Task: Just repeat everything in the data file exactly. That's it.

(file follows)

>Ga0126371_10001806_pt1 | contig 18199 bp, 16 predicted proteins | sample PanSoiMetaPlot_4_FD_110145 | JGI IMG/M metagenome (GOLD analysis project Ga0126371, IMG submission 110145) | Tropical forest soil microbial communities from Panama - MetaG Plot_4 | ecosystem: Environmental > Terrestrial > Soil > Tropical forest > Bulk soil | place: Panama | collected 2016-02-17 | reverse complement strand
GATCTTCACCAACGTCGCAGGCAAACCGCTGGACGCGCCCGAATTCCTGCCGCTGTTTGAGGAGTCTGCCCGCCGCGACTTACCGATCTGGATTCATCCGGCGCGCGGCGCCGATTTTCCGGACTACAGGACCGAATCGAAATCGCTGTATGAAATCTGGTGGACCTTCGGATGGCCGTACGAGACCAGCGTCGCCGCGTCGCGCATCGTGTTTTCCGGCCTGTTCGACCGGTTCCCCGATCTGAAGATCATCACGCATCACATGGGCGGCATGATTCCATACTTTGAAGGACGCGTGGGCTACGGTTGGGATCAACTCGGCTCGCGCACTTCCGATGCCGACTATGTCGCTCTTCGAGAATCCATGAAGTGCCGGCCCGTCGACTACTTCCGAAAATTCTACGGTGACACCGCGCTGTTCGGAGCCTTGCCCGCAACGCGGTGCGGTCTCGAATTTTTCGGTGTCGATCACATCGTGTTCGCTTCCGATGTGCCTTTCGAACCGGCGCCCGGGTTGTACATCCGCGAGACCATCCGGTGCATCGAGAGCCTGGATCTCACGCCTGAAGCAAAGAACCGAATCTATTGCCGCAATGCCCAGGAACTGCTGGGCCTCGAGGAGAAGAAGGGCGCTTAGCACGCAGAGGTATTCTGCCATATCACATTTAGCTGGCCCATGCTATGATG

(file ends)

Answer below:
>Ga0126371_10001806_pt1 | contig 18199 bp, 16 predicted proteins | sample PanSoiMetaPlot_4_FD_110145 | JGI IMG/M metagenome (GOLD analysis project Ga0126371, IMG submission 110145) | Tropical forest soil microbial communities from Panama - MetaG Plot_4 | ecosystem: Environmental > Terrestrial > Soil > Tropical forest > Bulk soil | place: Panama | collected 2016-02-17 | reverse complement strand
GATCTTCACCAACGTCGCAGGCAAACCGCTGGACGCGCCCGAATTCCTGCCGCTGTTTGAGGAGTCTGCCCGCCGCGACTTACCGATCTGGATTCATCCGGCGCGCGGCGCCGATTTTCCGGACTACAGGACCGAATCGAAATCGCTGTATGAAATCTGGTGGACCTTCGGATGGCCGTACGAGACCAGCGTCGCCGCGTCGCGCATCGTGTTTTCCGGCCTGTTCGACCGGTTCCCCGATCTGAAGATCATCACGCATCACATGGGCGGCATGATTCCATACTTTGAAGGACGCGTGGGCTACGGTTGGGATCAACTCGGCTCGCGCACTTCCGATGCCGACTATGTCGCTCTTCGAGAATCCATGAAGTGCCGGCCCGTCGACTACTTCCGAAAATTCTACGGTGACACCGCGCTGTTCGGAGCCTTGCCCGCAACGCGGTGCGGTCTCGAATTTTTCGGTGTCGATCACATCGTGTTCGCTTCCGATGTGCCTTTCGAACCGGCGCCCGGGTTGTACATCCGCGAGACCATCCGGTGCATCGAGAGCCTGGATCTCACGCCTGAAGCAAAGAACCGAATCTATTGCCGCAATGCCCAGGAACTGCTGGGCCTCGAGGAGAAGAAGGGCGCTTAGCACGCAGAGGTATTCTGCCATATCACATTTAGCTGGCCCATGCTATGATG